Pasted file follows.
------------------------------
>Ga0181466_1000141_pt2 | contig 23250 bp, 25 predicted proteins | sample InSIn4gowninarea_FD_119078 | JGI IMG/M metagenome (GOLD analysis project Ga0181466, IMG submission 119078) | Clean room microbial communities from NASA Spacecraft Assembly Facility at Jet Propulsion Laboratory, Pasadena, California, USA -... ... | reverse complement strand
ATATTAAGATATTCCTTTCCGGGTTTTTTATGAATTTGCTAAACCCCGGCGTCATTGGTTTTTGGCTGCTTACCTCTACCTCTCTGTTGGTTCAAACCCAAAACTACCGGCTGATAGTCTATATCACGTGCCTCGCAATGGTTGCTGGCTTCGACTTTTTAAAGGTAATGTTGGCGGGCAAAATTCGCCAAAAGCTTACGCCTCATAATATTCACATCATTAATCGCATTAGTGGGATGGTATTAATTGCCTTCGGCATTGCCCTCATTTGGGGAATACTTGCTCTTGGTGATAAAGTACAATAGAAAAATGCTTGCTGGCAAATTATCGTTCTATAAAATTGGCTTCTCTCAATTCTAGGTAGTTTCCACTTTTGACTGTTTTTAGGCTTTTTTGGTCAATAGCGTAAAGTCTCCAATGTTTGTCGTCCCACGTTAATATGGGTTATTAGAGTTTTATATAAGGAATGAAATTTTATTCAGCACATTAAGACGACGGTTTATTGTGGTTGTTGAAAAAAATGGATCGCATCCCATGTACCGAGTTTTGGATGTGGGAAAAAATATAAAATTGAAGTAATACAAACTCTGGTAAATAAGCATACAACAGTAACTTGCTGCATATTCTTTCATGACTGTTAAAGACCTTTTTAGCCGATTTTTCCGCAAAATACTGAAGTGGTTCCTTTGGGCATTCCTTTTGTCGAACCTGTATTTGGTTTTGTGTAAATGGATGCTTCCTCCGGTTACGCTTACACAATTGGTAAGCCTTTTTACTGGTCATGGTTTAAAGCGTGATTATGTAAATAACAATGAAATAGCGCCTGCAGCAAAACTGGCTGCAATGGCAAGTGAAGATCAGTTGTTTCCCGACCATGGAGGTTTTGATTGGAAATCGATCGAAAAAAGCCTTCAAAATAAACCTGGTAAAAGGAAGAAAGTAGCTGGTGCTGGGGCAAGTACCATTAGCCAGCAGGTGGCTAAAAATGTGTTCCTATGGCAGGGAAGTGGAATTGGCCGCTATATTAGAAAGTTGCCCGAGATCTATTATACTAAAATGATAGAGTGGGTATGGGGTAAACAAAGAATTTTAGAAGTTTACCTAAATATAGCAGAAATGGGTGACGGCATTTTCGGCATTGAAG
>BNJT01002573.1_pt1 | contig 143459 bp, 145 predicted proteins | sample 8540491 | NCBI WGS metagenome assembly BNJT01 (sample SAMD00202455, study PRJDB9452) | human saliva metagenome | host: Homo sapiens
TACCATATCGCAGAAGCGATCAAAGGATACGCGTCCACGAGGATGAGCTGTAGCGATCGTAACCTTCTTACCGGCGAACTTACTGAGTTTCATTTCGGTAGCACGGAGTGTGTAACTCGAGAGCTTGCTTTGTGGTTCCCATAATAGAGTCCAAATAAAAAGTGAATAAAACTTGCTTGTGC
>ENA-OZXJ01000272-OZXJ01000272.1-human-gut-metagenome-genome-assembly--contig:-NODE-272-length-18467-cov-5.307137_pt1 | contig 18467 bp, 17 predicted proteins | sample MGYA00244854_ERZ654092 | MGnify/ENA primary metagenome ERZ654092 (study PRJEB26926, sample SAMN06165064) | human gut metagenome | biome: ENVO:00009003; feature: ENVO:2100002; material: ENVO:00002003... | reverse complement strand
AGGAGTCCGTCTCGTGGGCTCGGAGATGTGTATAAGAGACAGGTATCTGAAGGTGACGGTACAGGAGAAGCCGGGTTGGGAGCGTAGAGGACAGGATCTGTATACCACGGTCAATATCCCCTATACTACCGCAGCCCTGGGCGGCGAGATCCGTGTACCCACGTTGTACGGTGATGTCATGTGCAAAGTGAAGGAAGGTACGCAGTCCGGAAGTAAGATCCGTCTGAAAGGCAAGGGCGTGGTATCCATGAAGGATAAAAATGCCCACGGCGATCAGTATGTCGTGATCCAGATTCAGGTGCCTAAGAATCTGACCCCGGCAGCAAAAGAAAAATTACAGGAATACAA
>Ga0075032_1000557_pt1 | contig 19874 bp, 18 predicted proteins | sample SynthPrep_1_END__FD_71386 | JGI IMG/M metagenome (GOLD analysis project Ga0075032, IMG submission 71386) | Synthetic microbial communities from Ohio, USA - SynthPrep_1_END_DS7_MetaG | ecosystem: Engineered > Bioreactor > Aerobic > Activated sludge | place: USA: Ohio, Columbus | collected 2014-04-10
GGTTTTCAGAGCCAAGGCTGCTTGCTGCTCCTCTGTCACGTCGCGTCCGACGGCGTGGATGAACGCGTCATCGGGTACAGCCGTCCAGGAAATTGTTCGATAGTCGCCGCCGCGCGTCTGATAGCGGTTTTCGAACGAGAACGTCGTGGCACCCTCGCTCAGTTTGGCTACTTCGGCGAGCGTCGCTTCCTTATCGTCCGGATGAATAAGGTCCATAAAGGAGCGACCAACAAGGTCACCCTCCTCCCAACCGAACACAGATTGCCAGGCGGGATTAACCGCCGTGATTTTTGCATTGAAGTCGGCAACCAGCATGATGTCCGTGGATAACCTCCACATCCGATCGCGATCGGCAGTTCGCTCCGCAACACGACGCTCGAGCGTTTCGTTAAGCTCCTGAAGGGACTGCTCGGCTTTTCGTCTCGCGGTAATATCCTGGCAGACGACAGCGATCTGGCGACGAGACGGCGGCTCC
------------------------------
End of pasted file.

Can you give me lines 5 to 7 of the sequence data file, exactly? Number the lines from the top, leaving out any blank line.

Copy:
>ENA-OZXJ01000272-OZXJ01000272.1-human-gut-metagenome-genome-assembly--contig:-NODE-272-length-18467-cov-5.307137_pt1 | contig 18467 bp, 17 predicted proteins | sample MGYA00244854_ERZ654092 | MGnify/ENA primary metagenome ERZ654092 (study PRJEB26926, sample SAMN06165064) | human gut metagenome | biome: ENVO:00009003; feature: ENVO:2100002; material: ENVO:00002003... | reverse complement strand
AGGAGTCCGTCTCGTGGGCTCGGAGATGTGTATAAGAGACAGGTATCTGAAGGTGACGGTACAGGAGAAGCCGGGTTGGGAGCGTAGAGGACAGGATCTGTATACCACGGTCAATATCCCCTATACTACCGCAGCCCTGGGCGGCGAGATCCGTGTACCCACGTTGTACGGTGATGTCATGTGCAAAGTGAAGGAAGGTACGCAGTCCGGAAGTAAGATCCGTCTGAAAGGCAAGGGCGTGGTATCCATGAAGGATAAAAATGCCCACGGCGATCAGTATGTCGTGATCCAGATTCAGGTGCCTAAGAATCTGACCCCGGCAGCAAAAGAAAAATTACAGGAATACAA
>Ga0075032_1000557_pt1 | contig 19874 bp, 18 predicted proteins | sample SynthPrep_1_END__FD_71386 | JGI IMG/M metagenome (GOLD analysis project Ga0075032, IMG submission 71386) | Synthetic microbial communities from Ohio, USA - SynthPrep_1_END_DS7_MetaG | ecosystem: Engineered > Bioreactor > Aerobic > Activated sludge | place: USA: Ohio, Columbus | collected 2014-04-10